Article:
“In the Blood” by Suzan-Lori Parks delivers a sliver of the life of a street person named “Hester La Negrita” with some inter-generational contorted winks and nudges to Hawthorn’s classic “A Scarlett Letter.” Hester, played by Dawn Taylor, wrestles with the struggles of being a homeless single mother with five children (with an equal number of different fathers) living under a bridge. As if this isn’t difficult enough, we learn Hester is illiterate –with the exception of knowing the letter “A” (the first wink at Hawthorn). Her five children each have their own set of rose-colored glasses amid the distorted normalcy of their existence, which Hester manages to hold together in spite of odds stacked against her. Although the people around Hester all insist they know what is best for her, it is revealed incrementally that everyone has been exploiting her all along.
…this production has some “eye-opening” facets to it which warrant introspection at some level as a society.
“Hester La Negrita” in this story is quite the antithesis of the Hester Prynne in Hawthorn’s story, though they do share commonalities. Both Hesters as secretive about their children’s fathers and are ultimately shamed for it, for example. I could go on and draw many other comparisons here, but honestly, these connections have little relevance to the overall production of this play. Certainly, I can appreciate the skill of the playwright and boldness of the director, Mari Andrea Travis, but while this production is rich in societal assertions, it simultaneously is barren in art. I felt the characters in this story have no special qualities about them nor do they offer much outside of blunt sketches of human beings at their worst.
Taylor’s portrayal of “Hester La Negrita” was the shining star of this production. She sells the acknowledgment of the character’s mistakes well, including having her children, but conveys naturally the need to keep that sentiment away from her kids. Moreover, the ensemble was quite animated, especially when they portrayed the rambunctious children chasing each other and play fighting. Some notable performers include Adam Cooley, who played the crude doctor and Hester’s son “Trouble.”
At one point in the show, the doctor confesses to the audience that he had relations with Hester before in an ally. His detailed encounter was raunchy, but you would expect that on the streets. Also, Betse Lyons as “Amiga Gringa” and Hester’s daughter “Beauty” was raw and mischievous. Her wardrobe sold the parts well, so credit to costume designer Sharlene Clinton. Justin Prince, who played “Reverend D.” and “Baby” pulled off the soapbox preacher trying to keep Hester mum about their indiscretions. That was one of the most humorous scenes in the play.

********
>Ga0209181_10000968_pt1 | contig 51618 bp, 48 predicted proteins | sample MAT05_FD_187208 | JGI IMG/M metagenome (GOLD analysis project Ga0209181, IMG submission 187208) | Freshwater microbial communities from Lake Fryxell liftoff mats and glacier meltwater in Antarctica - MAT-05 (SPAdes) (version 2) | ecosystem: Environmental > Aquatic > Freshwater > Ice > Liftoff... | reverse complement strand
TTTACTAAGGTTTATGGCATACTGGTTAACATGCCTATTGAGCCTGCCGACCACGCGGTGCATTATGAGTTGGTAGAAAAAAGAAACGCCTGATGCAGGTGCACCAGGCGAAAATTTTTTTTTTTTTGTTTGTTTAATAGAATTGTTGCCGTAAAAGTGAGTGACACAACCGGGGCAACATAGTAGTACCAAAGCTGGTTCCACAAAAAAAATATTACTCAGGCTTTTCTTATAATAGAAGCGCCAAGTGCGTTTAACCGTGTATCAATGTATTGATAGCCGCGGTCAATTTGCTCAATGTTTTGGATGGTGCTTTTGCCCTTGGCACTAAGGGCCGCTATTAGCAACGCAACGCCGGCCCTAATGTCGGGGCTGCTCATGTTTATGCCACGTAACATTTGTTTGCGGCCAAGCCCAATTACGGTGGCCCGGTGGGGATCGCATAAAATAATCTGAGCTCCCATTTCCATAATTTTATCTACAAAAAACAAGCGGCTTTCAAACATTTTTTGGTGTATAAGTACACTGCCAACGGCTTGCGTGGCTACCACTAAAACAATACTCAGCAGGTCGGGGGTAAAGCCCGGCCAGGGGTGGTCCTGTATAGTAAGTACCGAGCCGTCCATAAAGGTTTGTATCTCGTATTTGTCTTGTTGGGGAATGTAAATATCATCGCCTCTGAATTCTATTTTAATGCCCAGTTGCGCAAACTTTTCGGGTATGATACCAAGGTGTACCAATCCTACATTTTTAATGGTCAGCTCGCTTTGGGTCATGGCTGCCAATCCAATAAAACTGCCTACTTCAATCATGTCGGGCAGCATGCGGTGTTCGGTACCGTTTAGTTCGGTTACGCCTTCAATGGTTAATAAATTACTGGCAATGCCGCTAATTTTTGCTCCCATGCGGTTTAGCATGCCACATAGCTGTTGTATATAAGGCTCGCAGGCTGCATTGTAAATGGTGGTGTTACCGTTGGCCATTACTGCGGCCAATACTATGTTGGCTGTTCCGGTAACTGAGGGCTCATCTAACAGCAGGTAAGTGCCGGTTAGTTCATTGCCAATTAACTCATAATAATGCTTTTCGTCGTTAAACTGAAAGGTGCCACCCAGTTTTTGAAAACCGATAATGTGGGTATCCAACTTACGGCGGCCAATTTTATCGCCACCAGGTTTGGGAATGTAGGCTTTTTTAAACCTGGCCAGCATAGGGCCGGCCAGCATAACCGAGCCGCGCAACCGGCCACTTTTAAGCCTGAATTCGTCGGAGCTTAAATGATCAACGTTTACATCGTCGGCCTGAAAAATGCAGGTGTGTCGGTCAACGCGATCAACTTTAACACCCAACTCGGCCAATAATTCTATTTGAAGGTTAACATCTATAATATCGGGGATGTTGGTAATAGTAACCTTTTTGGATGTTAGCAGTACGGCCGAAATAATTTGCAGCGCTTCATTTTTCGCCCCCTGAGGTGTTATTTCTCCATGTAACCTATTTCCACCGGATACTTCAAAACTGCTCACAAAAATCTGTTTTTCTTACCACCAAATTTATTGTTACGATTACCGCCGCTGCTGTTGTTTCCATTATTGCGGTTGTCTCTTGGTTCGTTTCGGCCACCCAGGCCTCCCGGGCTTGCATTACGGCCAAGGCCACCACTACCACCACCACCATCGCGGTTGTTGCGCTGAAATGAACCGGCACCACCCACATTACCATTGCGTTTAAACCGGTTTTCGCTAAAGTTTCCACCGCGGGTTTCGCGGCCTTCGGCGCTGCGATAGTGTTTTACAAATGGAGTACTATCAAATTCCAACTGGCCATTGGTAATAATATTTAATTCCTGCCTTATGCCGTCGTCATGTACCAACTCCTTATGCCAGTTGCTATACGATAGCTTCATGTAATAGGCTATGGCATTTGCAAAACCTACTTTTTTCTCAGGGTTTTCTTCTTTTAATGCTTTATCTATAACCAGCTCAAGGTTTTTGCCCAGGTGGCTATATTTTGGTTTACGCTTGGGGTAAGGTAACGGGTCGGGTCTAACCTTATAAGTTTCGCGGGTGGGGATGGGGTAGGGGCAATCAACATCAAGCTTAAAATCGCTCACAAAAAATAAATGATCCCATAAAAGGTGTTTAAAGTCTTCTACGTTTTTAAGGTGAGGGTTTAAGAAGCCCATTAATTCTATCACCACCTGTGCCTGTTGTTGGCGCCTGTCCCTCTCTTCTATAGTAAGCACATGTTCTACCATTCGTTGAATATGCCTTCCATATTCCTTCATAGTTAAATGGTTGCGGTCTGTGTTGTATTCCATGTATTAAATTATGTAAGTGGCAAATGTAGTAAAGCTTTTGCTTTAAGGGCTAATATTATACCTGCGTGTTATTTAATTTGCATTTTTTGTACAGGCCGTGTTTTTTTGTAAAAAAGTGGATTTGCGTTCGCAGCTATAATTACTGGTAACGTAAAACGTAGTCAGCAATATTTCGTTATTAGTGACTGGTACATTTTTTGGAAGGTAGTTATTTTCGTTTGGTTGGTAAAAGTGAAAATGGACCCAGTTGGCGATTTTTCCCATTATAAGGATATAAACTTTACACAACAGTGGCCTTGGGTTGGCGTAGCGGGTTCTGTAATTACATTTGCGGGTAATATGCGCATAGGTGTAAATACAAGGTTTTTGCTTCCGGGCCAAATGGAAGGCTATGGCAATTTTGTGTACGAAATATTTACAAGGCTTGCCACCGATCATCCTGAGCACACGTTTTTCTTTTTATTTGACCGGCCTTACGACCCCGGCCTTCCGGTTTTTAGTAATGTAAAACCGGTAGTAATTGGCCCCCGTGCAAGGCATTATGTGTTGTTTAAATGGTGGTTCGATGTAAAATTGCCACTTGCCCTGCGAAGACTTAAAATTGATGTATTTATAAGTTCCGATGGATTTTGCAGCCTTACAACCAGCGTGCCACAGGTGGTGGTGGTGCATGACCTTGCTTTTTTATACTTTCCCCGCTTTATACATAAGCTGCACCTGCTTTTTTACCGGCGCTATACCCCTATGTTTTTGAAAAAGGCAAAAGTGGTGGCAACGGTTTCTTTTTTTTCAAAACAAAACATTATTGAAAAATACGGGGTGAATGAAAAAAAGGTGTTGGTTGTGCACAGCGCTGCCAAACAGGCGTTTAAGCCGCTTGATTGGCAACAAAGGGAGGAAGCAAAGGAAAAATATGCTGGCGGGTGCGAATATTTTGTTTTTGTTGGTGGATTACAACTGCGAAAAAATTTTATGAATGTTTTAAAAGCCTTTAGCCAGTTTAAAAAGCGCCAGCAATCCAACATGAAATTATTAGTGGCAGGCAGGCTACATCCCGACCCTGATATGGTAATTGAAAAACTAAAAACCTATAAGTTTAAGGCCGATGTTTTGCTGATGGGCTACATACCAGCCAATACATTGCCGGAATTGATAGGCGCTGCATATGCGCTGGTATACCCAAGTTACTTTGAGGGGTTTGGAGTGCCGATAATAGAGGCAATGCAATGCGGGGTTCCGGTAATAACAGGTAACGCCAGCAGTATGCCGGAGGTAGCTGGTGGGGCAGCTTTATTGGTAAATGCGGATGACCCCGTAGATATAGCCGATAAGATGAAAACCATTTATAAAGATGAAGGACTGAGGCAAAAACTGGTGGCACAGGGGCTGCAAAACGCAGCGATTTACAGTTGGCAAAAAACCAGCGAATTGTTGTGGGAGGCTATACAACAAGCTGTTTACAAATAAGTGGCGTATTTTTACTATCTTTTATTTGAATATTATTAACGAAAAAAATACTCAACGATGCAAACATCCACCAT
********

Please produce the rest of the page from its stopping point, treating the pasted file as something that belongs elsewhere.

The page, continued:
The set was what one might expect in the downtrodden part of any town, USA. It was run down with garbage thrown about and graffiti. Michael Vincent forged this skid row set, which got some lighting help from Steven Burrall to give it a seedy ambiance. I felt the movement from scene to scene was very fluid and impressive, so the stage manager Lydia McCaw deserves some credit for overseeing these transitional scenes involving actors playing multiple roles. I also liked the music selection right as the show was about to begin and really could have used more of it throughout the performance.
Overall I think this production has some “eye-opening” facets to it which warrant introspection at some level as a society. Though one can argue people faced the same types of societal reflections back in Hawthorne’s day, and yet we still find ourselves writing and performing shows with these same themes embedded within them. Suzan-Lori Parks has managed to demonstrate that although the dynamics of society may change, society itself continues to be a work in progress.
Running Time: Approximately 2 hours with one 15-minute intermission.
“In the Blood” is playing now at Fells Point Corner Theatre through November 3, 2019. For more information and tickets, click here.